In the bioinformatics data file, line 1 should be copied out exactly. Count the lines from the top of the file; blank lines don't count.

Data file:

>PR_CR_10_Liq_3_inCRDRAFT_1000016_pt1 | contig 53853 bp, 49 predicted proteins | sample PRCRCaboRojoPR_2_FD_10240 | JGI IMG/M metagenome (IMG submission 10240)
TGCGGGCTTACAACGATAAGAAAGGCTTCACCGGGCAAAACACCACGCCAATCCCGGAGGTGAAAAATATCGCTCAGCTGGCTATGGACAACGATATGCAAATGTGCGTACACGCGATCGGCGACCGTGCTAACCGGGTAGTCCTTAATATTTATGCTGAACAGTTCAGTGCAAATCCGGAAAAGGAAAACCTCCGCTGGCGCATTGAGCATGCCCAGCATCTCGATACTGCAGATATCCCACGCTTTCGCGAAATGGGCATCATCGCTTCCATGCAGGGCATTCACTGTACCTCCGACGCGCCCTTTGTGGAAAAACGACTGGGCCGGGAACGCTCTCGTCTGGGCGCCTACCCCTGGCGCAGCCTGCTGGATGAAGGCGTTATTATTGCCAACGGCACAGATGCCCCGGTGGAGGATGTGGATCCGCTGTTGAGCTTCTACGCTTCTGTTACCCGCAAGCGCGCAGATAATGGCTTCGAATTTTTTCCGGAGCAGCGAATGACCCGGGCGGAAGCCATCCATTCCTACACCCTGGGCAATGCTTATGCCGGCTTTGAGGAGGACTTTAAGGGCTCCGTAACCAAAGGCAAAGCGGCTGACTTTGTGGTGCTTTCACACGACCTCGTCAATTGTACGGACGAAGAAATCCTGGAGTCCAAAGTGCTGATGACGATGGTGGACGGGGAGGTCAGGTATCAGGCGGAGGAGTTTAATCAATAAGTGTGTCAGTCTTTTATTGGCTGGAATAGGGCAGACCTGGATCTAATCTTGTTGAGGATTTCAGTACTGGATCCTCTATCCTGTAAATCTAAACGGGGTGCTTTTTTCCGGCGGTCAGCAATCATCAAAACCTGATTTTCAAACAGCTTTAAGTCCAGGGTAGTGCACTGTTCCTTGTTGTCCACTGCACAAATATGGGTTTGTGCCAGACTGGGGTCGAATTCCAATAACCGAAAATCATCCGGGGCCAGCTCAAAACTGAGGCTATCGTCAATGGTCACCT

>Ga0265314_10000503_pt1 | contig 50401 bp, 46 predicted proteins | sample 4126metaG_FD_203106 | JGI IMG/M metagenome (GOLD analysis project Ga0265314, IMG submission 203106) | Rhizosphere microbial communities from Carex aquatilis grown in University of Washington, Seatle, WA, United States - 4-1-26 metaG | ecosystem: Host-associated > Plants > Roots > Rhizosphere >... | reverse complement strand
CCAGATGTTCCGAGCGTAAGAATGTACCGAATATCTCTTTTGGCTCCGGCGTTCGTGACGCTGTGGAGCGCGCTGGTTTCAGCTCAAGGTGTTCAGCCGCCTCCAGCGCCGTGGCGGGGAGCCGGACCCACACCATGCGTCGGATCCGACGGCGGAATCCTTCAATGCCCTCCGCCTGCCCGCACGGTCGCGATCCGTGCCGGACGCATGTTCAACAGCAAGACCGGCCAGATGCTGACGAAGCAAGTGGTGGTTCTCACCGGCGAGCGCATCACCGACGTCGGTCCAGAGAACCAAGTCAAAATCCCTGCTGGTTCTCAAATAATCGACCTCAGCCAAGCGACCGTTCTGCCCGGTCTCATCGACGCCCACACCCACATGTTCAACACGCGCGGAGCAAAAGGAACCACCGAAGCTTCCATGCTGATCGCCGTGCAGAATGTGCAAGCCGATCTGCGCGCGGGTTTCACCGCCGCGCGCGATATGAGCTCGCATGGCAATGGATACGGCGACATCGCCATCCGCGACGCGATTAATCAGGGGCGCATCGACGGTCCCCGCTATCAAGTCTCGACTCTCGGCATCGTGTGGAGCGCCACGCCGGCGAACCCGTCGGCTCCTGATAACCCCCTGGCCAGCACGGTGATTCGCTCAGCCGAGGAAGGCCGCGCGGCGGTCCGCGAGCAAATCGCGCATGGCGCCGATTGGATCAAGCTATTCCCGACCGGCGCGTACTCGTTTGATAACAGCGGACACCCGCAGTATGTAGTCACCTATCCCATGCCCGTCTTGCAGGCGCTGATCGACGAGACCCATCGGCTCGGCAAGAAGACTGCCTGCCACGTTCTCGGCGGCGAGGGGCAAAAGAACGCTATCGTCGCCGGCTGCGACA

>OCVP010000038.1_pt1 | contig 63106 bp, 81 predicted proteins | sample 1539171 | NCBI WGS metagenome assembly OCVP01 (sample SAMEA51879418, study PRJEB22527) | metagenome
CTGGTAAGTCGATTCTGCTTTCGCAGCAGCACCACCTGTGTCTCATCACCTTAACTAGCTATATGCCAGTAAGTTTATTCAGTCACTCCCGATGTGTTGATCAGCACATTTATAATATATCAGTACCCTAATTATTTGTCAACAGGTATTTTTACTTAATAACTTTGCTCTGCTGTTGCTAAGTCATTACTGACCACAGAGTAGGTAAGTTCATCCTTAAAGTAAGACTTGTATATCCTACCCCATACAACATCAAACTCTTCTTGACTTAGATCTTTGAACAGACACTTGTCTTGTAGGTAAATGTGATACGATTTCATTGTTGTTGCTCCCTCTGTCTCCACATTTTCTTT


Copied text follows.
>PR_CR_10_Liq_3_inCRDRAFT_1000016_pt1 | contig 53853 bp, 49 predicted proteins | sample PRCRCaboRojoPR_2_FD_10240 | JGI IMG/M metagenome (IMG submission 10240)